I know, I know - Toronto gets an easy-breezy winter compared to places like Regina and Winnipeg. I shouldn't be bitching. I should just be thanking my lucky stars that I've never had to be one of the 6,184 souls toughing it out in Iqaluit. Blah blah blah. Toronto still gets slammed with some unpleasant precipitation. Look, we all know that Vancouver has the weeniest Canadian winter. Boo hoo, it rains a lot. But when your winters look like this instead of this, it's a mite difficult to muster up the sympathy. Even if it does rain, it's not like you're out there - y'all seem busy with other hobbies. (Stereotypical? Yes. Sue me.)

This summer was kind of lame. Sure, it had some hot days, and the nights were pleasant and cool. It's always a drag when your (read: my) apartment heats up to roughly cookie-baking temperature; it tends to make sleeping really shitty. But overall, it seemed so blah. There was the garbage strike - and thank god it wasn't hotter, or else the city would have stunk -and that meant no Canada Day fireworks or sneaking into public pools.

Officially, the rainiest summer on record was just last year. But didn't this year feel like it was sort of off-kilter? And it's almost over! It's like that joke in Annie Hall: The food here is terrible! And such small small portions!

All right, I'll stop bitching. To everything there is a season (Turn! Turn! Turn!) and summer 2010 is a scant ten months away. That'll bring the South Africa-hosted World Cup, the release of Toy Story 3 (what? I was twelve years old when the first one came out. It was awesome then, and it's awesome now), and my long-delayed graduation party (only eight years . It will also mean the end of those terrible CTV Olympics ads, which seriously can't come fast enough.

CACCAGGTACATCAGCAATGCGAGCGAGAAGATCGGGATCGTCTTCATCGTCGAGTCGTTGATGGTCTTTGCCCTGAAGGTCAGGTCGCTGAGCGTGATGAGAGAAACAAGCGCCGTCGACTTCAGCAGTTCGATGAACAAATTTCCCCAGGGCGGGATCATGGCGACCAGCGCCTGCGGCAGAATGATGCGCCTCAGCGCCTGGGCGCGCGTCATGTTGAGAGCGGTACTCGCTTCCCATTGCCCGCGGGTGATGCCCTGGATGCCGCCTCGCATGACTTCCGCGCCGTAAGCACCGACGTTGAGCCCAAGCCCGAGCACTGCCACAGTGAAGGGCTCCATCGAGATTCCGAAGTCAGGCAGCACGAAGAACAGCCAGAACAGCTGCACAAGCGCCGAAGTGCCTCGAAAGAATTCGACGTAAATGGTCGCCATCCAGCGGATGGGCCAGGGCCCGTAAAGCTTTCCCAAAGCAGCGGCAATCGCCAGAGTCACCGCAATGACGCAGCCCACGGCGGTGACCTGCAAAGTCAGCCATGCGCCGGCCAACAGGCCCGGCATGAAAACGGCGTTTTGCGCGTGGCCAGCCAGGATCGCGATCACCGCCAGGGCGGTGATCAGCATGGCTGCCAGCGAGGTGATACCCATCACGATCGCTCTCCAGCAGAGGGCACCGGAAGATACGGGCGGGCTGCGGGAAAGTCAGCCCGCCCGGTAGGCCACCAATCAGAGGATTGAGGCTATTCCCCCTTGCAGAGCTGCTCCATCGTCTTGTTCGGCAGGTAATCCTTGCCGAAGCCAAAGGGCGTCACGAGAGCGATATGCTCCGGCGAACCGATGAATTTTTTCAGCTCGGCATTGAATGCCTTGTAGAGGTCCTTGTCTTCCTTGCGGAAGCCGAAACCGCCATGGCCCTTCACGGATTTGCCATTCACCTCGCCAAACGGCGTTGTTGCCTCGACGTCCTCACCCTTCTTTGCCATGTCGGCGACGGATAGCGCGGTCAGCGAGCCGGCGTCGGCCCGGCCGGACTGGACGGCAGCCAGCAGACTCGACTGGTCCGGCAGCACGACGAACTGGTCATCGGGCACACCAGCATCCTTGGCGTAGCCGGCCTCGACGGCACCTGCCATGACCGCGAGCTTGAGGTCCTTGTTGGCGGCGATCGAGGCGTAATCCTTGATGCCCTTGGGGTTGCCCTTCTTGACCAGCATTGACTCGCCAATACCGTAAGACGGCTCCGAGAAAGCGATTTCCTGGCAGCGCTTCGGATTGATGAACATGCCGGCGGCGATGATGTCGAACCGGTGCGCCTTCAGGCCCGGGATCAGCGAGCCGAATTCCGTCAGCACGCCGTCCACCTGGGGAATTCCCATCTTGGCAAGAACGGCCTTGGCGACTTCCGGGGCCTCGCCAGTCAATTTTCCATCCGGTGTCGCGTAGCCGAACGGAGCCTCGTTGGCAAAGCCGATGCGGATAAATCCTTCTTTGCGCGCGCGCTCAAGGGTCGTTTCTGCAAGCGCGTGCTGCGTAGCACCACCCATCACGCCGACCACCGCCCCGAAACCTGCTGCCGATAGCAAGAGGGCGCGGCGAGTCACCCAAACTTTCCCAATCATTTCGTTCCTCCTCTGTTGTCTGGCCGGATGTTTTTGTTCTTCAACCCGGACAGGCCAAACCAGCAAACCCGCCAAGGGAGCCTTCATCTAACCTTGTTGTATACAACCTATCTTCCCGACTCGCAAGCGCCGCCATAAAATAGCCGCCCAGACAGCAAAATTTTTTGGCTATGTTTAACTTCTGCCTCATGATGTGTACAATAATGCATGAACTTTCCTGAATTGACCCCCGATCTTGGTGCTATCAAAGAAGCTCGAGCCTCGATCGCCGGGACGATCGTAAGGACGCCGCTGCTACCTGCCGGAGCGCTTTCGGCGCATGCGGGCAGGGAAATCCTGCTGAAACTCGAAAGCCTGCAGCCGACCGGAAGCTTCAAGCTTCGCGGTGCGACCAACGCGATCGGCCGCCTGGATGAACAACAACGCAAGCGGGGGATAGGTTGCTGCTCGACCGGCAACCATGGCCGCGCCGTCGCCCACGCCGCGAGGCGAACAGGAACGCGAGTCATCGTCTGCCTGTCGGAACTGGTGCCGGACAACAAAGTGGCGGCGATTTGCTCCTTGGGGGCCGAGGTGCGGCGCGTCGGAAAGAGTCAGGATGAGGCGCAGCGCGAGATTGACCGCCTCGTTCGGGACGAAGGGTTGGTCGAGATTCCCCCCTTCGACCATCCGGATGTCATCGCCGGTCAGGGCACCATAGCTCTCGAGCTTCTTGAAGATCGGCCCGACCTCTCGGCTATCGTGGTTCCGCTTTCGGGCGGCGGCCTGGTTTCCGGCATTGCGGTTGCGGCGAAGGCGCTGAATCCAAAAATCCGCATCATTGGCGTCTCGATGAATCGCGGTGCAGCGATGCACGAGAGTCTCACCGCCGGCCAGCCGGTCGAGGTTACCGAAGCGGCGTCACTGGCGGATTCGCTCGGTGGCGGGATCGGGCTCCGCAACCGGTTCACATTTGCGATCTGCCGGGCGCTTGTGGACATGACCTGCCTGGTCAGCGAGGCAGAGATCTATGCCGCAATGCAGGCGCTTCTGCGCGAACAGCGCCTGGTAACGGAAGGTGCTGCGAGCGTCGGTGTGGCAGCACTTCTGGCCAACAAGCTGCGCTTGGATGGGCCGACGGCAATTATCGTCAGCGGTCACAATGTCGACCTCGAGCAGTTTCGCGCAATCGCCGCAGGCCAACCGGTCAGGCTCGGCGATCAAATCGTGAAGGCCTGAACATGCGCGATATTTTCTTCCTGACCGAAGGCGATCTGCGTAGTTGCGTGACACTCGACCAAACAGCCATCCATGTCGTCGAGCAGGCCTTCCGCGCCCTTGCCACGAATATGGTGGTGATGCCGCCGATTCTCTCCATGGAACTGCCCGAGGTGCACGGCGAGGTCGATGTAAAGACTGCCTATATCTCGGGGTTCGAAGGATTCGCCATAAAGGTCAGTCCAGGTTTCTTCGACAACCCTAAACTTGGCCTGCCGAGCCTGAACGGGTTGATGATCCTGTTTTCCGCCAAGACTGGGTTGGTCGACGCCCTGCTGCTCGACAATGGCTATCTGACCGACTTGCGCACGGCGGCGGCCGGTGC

So: gods of summer. Small request. Give me a glorious Indian summer in mid-to-late October - just a few more days to sit out on the deck and watch the snow not fly - and I'll do my best to keep the moaning about the upcoming winter and this bust of a summer to my own bitter self.

Wednesday, August 26, 2009

Emily Blog Post

While it seems like, on the surface, technology is shiny and wonderful, it's becoming harder and harder to separate good form and bad form on the intertubes. Breaking up with someone is hard enough - changing your status on Facebook just breaks your damned heart.

It doesn't have to be that way. Web 2.0 could be a gentler place, full of unicorns and whatnot. Taking a look at the protocols of the hypertext tranfer protocols isn't griping about things's just acknowedging that things have changed. Online communication has become the Wild West of interpersonal interaction.

Online conversations are lame. Yo, we have all done it: been chatting on some pop-up window, blithering away, when oops! Out comes something that shouldn't have. Telling someone you've grown fond of them (in your pants! Sorry, heart! Awwww...) is totally way easier when you can hunt-and-peck your feelings into being. Same with expressing anger or giving bad news, since the stakes are way lower when you don't have an audio or body-language stream of information that corroborates and intensifies the words.

Building friendship or romance around online interaction is fine - late night conversations are especially gratifying - but you'd best get along with your friends and girlfriends in the real world, too. Online conversations usually have face-to-face ramifications: you can't be all, "I like you" on the internet and then pretend that didn't happen the next time y'all hang out.